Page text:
Next week This weekend! I [with other CSC Lab folks Charlotte Lee and Ying-Yu Chen, with whom I co-authored another position paper] am attending the CHI 2014 workshop Refusing, Limiting, Departing: Considering Why We Should Study Technology Non-use. Participants have been instructed to not-use some technology of our choice this week, and come to the workshop ready to discuss our experience. As I was making my To Do list this morning, I jotted Figure out tech to fast, then, thinking about all the work I had to do, and how easily I get derailed when I get online, I added – Email before noon ★ ★. Once I started doing work, I wisely went back and added /Facebook to the list item: Figure out tech to fast: – Email/Facebook before noon ★ ★. I had a brief thought in a few minutes, while I was busy doing real work (coding interviews), that I wanted to looking online to briefly shop for something, like shoes, or something totally unrelated and unnecessary. At that point, I realized I wanted to add General browsing to my list.
I decided to make a notecard with my non-use decision/goal for the week written on it, so I could display it on my desk:
As you can see on these three cards, I’ve been struggling with the language of my goal. Do I resolve to not-do something? Is it totally outlawed, not allowed? No X, Y, Z before noon! Am I just “avoiding” it? No; I don’t want to use it. Am I resolving to Work – Only purposeful work before noon? Yes. I am also not doing email, Facebook, and general/aimless browsing.
I was struggling with whether I was making a decision to not-use technology, or to-do something else. I realize that I am resolving to do both, and that they are just twin sides of the same decision, a decision to be purposeful about my actions, complete with awareness about what purposefully acting means for what I do and what I don’t do.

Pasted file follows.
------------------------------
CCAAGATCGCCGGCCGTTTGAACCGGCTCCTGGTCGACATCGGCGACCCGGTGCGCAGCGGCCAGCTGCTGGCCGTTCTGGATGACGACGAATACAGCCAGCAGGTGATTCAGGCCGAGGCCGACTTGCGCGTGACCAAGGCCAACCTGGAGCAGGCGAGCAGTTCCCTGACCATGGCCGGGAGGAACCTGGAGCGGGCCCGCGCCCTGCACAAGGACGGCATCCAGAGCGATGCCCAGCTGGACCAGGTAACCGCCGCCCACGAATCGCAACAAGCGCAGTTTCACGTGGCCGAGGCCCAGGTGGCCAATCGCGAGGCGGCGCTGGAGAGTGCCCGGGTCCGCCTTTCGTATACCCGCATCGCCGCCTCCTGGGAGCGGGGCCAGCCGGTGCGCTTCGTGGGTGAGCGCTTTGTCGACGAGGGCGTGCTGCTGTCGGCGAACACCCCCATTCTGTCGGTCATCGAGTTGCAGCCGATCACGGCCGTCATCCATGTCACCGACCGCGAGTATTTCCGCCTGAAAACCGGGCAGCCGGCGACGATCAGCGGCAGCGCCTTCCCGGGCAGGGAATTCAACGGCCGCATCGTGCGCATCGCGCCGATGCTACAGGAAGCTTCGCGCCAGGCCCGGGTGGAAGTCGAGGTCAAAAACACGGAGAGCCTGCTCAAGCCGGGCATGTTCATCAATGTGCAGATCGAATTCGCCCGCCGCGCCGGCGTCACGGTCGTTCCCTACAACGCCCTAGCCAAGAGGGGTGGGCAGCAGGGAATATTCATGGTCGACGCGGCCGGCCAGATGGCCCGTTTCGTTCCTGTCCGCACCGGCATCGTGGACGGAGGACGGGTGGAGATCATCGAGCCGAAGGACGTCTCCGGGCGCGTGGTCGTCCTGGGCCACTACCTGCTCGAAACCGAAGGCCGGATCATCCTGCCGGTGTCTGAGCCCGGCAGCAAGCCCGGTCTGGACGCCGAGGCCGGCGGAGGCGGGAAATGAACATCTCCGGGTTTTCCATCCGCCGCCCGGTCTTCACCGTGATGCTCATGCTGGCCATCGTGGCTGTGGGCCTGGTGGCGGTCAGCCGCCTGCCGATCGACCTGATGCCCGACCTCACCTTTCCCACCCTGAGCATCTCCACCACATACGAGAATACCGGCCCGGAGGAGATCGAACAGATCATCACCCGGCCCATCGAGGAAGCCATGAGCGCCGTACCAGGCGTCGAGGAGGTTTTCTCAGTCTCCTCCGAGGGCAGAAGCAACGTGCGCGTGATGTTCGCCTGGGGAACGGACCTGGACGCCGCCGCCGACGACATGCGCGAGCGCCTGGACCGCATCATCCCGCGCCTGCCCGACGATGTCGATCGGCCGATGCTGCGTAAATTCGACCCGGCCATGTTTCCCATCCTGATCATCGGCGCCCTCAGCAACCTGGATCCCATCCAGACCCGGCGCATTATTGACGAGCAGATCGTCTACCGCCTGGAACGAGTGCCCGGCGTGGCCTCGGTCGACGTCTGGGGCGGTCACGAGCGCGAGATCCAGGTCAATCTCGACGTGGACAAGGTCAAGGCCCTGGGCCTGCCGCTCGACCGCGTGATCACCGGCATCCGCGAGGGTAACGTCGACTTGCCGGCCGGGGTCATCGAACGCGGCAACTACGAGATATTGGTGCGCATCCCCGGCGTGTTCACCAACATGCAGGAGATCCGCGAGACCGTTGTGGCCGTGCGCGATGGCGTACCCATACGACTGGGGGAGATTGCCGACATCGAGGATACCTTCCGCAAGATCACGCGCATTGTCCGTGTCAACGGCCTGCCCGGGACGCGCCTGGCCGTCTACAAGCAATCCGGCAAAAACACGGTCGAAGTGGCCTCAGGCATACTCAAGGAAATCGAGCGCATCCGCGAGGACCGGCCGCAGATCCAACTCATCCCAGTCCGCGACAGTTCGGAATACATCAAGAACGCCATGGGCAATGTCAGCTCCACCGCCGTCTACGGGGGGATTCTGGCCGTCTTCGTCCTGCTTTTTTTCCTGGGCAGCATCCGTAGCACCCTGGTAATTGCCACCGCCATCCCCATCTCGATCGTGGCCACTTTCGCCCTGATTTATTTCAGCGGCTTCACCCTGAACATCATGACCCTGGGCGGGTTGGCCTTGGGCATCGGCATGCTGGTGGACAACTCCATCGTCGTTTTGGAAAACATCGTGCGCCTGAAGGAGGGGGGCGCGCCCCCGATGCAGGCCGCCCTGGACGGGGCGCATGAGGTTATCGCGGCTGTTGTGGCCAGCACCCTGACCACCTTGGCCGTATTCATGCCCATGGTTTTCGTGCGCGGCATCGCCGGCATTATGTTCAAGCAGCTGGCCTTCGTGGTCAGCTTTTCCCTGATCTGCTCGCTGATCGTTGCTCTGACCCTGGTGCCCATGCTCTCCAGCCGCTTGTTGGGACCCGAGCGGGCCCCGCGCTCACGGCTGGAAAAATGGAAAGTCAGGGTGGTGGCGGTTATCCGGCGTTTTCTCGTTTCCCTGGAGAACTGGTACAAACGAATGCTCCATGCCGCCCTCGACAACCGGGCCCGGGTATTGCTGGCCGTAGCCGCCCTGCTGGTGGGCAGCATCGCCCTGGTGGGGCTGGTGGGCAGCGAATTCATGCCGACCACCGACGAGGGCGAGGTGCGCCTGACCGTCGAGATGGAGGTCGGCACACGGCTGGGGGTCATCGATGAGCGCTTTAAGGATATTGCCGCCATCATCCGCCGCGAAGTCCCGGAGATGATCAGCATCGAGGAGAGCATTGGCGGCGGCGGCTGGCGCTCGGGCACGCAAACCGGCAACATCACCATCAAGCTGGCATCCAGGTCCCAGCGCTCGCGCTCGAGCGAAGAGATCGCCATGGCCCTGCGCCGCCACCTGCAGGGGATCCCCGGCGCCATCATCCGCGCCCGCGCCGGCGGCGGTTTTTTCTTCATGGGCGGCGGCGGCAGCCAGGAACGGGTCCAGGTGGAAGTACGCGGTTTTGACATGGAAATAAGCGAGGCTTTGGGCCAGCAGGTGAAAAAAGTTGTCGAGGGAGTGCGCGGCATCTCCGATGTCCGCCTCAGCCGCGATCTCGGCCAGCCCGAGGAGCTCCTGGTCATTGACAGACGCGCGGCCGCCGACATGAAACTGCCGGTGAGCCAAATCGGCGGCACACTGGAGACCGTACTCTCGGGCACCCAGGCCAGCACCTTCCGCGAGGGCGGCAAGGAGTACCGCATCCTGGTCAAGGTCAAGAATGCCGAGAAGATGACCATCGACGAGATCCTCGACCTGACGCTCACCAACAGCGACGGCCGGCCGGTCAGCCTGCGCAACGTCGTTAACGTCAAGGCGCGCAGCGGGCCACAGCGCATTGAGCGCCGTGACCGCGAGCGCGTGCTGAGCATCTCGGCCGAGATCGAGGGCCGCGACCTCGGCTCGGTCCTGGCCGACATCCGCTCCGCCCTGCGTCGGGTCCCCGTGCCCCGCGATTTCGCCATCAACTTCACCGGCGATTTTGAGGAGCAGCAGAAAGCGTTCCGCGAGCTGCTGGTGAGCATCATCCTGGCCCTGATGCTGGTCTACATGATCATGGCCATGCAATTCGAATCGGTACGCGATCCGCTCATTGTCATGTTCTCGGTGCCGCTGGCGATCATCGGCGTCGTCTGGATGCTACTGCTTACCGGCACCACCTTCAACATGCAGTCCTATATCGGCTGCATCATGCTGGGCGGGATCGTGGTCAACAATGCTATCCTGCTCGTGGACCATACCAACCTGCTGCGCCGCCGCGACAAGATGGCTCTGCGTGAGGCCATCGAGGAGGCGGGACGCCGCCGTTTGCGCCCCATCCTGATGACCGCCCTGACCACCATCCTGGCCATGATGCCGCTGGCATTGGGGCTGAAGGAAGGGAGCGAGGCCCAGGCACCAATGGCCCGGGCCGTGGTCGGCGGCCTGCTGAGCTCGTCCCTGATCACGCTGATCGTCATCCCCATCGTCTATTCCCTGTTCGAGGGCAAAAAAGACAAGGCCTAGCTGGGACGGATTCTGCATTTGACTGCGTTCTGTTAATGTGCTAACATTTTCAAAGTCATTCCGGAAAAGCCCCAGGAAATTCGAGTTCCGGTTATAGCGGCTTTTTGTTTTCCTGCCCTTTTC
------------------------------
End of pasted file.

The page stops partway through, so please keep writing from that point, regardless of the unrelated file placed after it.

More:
It all makes me think of the language of technology non-use, and of what I wrote in my position paper for the workshop regarding the tech-centric focus of viewing a person as a “technology non-user.” As I said in my position paper, non-user is still built on the discursive formation that is “the user [of technology].” Certainly there are things to be learned by investigating why someone chooses not to use a particular technology or family of technologies. And no doubt sometimes the decision about what someone wants not to do is a primary decision after which other, potentially more profound or significant (or not), decisions follow. Additionally, though, people make decisions about things they want to do, doing-behaviors that necessarily preclude other doing-behaviors, turning the latter doing-behaviors into not-doing: non-using.
Anyway, some take-aways:
- People can be simultaneously choosing to-do something and to not-do other things. These paired decisions are artifacts of more fundamental choices about life living. Defining people by their to-do or not-do behaviors or decisions may give us something, but it may also miss the more fundamental motivation for why someone is choosing to-do or not-do (the how).
- Negative language, e.g., “No email before noon,” can be oppressive. On the other hand, restrictive language, e.g., “Only purposeful work” can also be oppressive. In short, we should be mindful of the consequences of the language we use, different ways to frame the same decision.